your beer good?

Butler. An please your honour, my lord and lady like it; I think it is good. Čol. Why then, John, d'ye see,


you are sure your small beer is good, d’ye mark ? then, give me a glass of wine.

[All laugh.


Colonel tasting the wine. Ld. Smart. Sir John, how does your neighbour Gatherall of the Peak ? I hear he has lately made a purchase.

Sir John. O! Dick Gatherall knows how to butter his bread as well as any man in Derbyshire.

Ld. Smart. Why he used to go very fine, when he was here in town.

Sir John. Ay; and it became him, as a saddle becomes a sow.

Col. I know his lady, and I think she is a very good woman.

Sir John. Faith, she has more goodness in her little finger than he has in his whole body.

*Ld. Smart. Well, colonel, how do you like that wine?

Col. This wine should be eaten, it is too good to be drunk.

Ld. Smart. I'm very glad you like it; and pray don't spare it.

Col. No, my lord ; I'll never starve in a cook's shop.

Ld. Smart. And pray, Sir John, what do you say to my wine ?

Sir John. I'll take another glass first : second thoughts are best.

Ld. Sparkish. Pray, Lady Smart, you sit near that ham ; will you please to send me a bit ?

Lady Smart. With all my heart. [She sends him a piece.] Pray, my lord, how do you like it?

Ld. Sparkish. I think it is a limb of Lot's wife. [He cats it with mustard. Egad, my lord, your mustard is very uncivil.

. Lady Smart. Why uncivil, my lord ?

Ld. Sparkish. Because it takes me by the nose, egad.

Lady Smart. Mr Neverout, I find you are a very good carver.

Col. O madam, that is no wonder; for you must know, Tom Neverout carves o' Sundays.

Neverout overturns the saltcellar.

Lady Smart. Mr Neverout, you have overturn'd the salt, and that's a sign of anger: I'm afraid miss and you will fall out.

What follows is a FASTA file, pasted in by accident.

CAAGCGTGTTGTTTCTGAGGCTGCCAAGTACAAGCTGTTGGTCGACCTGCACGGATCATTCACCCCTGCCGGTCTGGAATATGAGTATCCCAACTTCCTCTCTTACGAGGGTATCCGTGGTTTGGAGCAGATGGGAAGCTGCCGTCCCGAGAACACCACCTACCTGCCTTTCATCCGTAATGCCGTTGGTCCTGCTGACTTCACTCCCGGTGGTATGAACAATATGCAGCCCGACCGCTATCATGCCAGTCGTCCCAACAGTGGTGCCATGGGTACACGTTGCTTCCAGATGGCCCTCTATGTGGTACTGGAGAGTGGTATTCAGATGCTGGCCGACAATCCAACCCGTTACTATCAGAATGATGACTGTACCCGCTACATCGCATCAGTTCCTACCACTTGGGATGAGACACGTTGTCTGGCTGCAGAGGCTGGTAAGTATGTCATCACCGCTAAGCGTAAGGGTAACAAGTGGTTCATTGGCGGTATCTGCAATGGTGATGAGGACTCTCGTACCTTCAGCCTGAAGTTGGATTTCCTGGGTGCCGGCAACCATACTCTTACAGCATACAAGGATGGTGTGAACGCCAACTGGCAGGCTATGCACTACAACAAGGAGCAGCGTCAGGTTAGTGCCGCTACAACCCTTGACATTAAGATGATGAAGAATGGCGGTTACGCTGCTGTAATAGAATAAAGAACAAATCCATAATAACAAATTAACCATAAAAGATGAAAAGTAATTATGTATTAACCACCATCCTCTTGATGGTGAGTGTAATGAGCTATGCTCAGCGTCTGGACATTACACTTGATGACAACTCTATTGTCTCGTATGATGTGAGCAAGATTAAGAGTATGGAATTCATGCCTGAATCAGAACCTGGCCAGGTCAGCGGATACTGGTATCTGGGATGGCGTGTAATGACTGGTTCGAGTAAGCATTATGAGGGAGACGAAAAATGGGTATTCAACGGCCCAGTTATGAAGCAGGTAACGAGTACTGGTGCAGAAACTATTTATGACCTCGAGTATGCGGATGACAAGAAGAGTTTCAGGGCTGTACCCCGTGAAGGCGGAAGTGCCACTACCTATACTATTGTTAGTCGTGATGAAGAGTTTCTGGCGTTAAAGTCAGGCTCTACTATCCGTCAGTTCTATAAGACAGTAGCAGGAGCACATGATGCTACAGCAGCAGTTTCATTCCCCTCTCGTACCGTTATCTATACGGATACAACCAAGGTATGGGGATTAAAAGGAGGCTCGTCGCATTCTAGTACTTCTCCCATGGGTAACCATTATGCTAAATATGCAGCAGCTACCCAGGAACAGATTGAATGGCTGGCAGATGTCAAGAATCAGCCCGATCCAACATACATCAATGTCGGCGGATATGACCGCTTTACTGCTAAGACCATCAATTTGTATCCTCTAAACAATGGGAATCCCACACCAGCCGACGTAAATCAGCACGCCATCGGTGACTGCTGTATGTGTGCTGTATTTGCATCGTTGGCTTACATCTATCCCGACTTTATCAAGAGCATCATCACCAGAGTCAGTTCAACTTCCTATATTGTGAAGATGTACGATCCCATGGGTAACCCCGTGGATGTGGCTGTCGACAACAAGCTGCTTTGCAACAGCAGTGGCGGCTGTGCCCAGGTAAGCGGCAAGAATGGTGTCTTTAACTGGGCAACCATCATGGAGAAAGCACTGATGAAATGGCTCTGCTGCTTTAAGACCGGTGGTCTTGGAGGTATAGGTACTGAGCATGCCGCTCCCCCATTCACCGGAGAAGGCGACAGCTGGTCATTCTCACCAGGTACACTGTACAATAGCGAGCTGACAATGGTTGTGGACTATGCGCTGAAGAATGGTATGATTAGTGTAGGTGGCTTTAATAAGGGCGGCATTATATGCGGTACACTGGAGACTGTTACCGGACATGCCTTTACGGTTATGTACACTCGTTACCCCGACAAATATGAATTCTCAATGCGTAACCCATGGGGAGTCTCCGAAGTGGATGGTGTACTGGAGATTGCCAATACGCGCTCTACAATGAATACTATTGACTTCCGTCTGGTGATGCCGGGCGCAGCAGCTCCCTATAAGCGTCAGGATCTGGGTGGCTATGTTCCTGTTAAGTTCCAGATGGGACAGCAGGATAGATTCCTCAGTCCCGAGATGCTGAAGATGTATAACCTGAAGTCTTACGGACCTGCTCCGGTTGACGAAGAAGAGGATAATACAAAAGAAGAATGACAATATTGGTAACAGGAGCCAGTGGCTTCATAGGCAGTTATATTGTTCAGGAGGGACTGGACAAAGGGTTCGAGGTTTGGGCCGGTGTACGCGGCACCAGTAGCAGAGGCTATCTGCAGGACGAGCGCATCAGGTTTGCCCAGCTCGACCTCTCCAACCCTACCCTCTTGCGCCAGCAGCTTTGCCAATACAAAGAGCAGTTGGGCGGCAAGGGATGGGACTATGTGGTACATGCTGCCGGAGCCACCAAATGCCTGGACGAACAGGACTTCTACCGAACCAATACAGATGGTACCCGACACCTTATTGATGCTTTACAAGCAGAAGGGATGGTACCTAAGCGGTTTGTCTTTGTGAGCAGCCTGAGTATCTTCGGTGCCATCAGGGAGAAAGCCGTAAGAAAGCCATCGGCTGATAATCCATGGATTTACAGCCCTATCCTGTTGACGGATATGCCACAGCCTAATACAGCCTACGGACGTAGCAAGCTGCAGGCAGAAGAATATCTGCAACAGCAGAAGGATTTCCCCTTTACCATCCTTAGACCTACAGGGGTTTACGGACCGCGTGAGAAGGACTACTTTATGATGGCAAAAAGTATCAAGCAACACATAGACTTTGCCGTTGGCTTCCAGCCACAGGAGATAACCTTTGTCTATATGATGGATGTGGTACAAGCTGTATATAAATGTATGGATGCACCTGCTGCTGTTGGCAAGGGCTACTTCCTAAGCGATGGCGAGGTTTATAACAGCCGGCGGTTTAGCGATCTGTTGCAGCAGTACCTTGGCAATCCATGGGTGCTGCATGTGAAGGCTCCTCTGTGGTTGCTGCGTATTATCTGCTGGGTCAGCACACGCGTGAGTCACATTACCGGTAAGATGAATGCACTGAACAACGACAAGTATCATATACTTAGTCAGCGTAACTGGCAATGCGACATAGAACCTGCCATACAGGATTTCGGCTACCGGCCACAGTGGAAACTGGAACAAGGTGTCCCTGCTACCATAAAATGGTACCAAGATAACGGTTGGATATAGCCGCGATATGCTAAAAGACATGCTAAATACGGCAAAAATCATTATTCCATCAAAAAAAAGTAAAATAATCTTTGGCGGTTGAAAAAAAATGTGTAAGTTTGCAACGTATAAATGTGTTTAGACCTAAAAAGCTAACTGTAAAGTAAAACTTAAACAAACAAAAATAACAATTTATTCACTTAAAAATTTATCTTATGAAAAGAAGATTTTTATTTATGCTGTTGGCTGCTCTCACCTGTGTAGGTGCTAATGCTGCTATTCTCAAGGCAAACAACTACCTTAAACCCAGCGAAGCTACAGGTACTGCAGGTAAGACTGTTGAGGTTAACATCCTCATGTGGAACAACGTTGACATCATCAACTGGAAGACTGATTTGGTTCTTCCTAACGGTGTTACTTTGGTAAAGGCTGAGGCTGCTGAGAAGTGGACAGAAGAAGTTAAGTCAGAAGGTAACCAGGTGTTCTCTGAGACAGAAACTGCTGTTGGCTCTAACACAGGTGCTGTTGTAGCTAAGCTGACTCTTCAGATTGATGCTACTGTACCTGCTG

2 C


Lady Answ. No, no; throw a little of it into the fire, and all will be well.

Neverout. O, madam, the falling out of lovers, you know.

Miss. Lovers ! very fine! fall out with him ! I wonder when we were in.

Sir John. For my part, I believe the young gentlewoman is his sweetheart, there is so much fooling and fiddling betwixt them : I'm sure, they say in our country, that shiddle-come sh-'s the beginning of love.

Miss. I own, I love Mr Neverout as the devil loves holy water: I love him like pie, I'd rather the devil had him than I.

Neverout. Miss, I'll tell you one thing.
Miss. Come, here's t'ye, to stop your mouth.

Neverout. I'd rather you would stop it with a kiss.

Miss. A kiss ! marry come up, my dirty cousin ; are you no sicker? Lord! I wonder what fool it was that first invented kissing !

Neverout. Well, I'm very dry.

Miss. Then you're the better to burn and the worse to fry.

Lady Answ. God bless you, colonel, you have a good stroke with you.

Col. O, madam, formerly I could eat all, but now I leave nothing; I eat but one meal a day.

Miss. What! I suppose, colonel, that is from morning till night?

Neverout. Faith, miss; and well was his wont.

Ld. Smart. Pray, Lady Answerall, taste this bit of venison.

Lady Answ. I hope your lordship will set me a good example.

Ld. Smart. Here's a glass of cider fill’d: miss, you must drink it.